The Application: Easy-peasy. It’s like driving an automatic on a smooth terrain. It goes on evenly with a generous tint that’s easy to control where you place it, feels soft and flexible throughout its wear, and lasts all day.

The Look: You really can’t overdo it with this one. While it’s not fibrous in formula, it manages to build your brow bulk smoothly and gracefully, like fancy hair pomade.

You should get this if: You tried it once, liked it, and can’t be asked to do more legwork in finding another brow gel you like—and don’t mind spending $24.

The Brow Gel for Perfectionists

Hourglass Arch Brow Volumizing Fiber Gel, $28

A luxury and cruelty-free option for luxury, cruelty-free brows, Hourglass combines the best of the fibrous formulas (with microfibers) in six shades of its lightweight formula that has a nice buildable pigment to take you from subtle to done-up in a number of swipes.

The Application: Super customizable, light, and buildable. The brush is unique in that one side has longer bristles than the other for you to sculpt and place the gel however you like. The hold is on the light side, I’d say, but the microfibers make building up your brow easy.

The Look: This is certainly the most “effortless” aesthetic of brow gels.

You should get this if: You like luxury. Or if you’re very Type-A about your brows and so far all other brow gel wands aren’t tailored enough for you to really groom them how you wish.

The Brow Gel That Doubles as a Stress Ball

Diorshow Pump N Brow, $27

Audaciously and aptly named, this brow gel’s tube has a squeezable middle so you can “pump” more product onto the wand before pulling it out of the tube—genius! This is another “hairy” formula with microfibers mixed in for volume. There are five shades with a forgiving pigment level that has the tiniest hint of light-catching shimmer. The black shade doesn’t look super obvious on dark brows like mine, which is a detail I appreciate. The squishy tube is a strangely satisfying way to literally pump before you… brow.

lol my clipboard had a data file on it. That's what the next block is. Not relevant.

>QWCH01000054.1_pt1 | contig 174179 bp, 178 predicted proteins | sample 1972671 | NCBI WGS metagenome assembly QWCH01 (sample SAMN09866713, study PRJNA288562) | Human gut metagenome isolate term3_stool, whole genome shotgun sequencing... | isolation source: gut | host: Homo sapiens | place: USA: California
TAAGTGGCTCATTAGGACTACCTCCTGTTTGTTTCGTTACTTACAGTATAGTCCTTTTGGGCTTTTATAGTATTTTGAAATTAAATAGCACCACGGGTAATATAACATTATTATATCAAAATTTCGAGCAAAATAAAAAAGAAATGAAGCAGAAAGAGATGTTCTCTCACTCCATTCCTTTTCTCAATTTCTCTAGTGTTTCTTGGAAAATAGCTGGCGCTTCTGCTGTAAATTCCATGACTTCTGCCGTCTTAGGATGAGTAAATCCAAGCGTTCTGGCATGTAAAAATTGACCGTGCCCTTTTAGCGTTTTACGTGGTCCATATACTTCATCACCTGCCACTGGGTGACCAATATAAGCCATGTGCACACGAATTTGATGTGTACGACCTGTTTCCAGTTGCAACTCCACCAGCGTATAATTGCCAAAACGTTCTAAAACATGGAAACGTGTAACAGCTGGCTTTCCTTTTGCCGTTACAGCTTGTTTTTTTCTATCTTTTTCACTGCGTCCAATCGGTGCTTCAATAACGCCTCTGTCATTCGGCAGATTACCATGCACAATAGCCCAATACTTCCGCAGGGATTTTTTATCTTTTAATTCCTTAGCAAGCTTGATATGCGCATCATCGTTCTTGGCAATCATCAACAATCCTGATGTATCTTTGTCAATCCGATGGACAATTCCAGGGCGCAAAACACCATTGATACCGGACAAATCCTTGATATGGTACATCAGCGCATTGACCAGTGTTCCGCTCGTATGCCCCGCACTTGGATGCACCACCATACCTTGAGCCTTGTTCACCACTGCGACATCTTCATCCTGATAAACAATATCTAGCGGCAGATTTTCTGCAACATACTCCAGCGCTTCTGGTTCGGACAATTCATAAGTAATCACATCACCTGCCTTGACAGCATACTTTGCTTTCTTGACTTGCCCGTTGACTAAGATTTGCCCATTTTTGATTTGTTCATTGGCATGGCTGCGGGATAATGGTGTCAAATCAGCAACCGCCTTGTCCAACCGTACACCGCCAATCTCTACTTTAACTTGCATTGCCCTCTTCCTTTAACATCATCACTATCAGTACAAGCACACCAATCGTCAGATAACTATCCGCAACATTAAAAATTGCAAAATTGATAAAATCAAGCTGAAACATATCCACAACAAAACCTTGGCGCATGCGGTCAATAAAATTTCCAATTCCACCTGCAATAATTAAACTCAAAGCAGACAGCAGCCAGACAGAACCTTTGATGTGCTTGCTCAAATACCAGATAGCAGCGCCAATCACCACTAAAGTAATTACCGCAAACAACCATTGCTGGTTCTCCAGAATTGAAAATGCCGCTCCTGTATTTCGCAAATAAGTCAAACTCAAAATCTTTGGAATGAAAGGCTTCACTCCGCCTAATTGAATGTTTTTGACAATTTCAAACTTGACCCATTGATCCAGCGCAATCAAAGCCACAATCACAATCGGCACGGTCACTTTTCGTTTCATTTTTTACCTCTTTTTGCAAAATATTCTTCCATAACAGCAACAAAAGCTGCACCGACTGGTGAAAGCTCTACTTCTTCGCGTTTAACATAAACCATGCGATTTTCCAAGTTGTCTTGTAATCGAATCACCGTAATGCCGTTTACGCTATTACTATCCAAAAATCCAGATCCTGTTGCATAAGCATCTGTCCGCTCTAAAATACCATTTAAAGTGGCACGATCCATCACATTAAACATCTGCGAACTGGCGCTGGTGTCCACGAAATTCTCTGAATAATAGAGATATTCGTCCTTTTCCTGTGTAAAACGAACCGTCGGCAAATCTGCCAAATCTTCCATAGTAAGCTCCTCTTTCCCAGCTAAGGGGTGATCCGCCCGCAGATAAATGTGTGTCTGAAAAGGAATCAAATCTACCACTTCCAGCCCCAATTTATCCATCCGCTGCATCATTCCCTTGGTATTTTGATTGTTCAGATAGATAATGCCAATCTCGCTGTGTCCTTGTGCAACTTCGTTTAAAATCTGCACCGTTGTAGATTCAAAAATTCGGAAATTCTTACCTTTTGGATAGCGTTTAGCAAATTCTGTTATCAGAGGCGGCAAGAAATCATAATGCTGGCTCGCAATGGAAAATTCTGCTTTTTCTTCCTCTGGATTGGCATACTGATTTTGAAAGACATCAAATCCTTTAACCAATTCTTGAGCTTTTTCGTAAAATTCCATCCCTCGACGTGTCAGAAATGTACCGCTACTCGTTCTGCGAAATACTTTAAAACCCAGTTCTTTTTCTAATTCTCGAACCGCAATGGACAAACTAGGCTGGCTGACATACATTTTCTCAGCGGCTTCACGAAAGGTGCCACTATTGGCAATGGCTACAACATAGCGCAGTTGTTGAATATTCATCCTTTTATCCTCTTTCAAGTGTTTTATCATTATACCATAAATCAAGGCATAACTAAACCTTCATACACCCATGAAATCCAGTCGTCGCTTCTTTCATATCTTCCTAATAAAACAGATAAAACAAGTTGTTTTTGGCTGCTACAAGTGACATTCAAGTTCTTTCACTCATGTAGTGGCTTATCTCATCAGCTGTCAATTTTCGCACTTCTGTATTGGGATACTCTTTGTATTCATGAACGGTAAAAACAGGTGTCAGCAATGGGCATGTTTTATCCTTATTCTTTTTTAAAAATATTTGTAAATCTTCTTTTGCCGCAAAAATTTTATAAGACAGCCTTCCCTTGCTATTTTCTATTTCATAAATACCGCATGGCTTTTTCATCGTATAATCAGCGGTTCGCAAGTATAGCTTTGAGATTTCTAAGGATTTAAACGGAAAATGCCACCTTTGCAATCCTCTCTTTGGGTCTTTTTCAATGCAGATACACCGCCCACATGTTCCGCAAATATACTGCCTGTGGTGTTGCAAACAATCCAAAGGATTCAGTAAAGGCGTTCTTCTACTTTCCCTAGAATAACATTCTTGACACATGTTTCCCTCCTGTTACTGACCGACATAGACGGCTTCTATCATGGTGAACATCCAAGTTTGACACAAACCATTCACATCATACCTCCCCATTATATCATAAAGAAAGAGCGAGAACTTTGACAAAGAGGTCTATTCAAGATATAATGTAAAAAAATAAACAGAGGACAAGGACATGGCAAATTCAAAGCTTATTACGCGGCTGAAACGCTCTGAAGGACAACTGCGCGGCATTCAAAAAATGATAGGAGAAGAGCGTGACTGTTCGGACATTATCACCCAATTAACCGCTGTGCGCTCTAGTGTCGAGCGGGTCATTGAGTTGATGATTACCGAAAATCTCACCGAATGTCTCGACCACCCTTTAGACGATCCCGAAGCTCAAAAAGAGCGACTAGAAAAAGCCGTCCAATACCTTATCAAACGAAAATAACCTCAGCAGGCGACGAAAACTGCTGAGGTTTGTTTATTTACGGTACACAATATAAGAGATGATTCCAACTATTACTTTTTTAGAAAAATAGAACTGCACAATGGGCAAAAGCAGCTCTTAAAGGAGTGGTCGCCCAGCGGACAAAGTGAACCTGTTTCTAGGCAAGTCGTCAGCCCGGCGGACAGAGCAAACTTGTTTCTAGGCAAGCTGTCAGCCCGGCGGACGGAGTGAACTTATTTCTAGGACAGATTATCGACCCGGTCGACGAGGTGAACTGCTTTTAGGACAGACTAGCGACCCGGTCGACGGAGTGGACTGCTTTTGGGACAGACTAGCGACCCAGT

The Application: Fun! Give the tube a couple squidges if you really want to glob it on, but otherwise, you can just sweep it on and it’ll give your brow hairs some heft in a flexible, tinted formula.

The Look: Like you’re Kaia Gerber when she’s raising a single eyebrow at Pete Davidson.

You should get this if: You’re the type of person who cuts open containers to get to the last bits of product or you want fancy, model-looking brows.

The One That Will Make You Rethink Brow Gels Completely

sable yong before/after brow gel

Flower Beauty Bubble Brow, $10

Okay, technically this is a tinted wax, not a gel. But hear me out—she has changed my life. Think of this as a brow gel that has made gains. It has done for me what no mere gel itself has, which is actually lock my brow hairs in place. It’s a molding formula that borrows from the makeup artist’s method of using soap on your brows. This only comes in two shades, a light and a dark, but the pigment is so translucent it doesn’t really matter that much. I must warn you that it’s currently sold out everywhere but will be restocked soon, according to the brand’s PR. I encourage you to set a Google alert for when it does, but in the meantime, I’ve found West Barn Co’s Soap Brows and Iconic London’s Brow Silk to be solid dupes.

The Application: It’s basically the same gesture as applying any brow gel with a slight packaging twist. Rather than the tiny spoolie brush in a tube situation, the product is in a pan with a spoolie brush in a narrow compact. You activate it by dipping the spoolie brush in water, then pick up a bit of product from the pan onto the brush. Then you brush it through your brows into whatever shape you desire (I recommend straight up and out) until it starts to stiffen, and once it’s set, it’s set.

The Look: This makes my brows look all fluffy and editorial, like they belong on one of those Australian Instagram beach babe models. I consistently get brow-specific compliments when I wear this. I may even get an Australian modeling contract as an eyebrow model. Time will tell.

You should get this if: You wish to look like a brow wunderkind, innocent and fierce all at once, worthy of being dished out on everyone’s Instagram explore feed.

Feature image via Getty.

Sable Yong

Sable Yong

Sable is a New York City-based writer. A former beauty editor and now a freelance narcissist, you can find her work on Allure, GQ, Vogue (Teen and regular), Nylon, New York Magazine, Man Repeller (obviously), and sometimes the packaging of beauty products. Like every millennial writer who came of age in the era of analog feelings, she has a newsletter.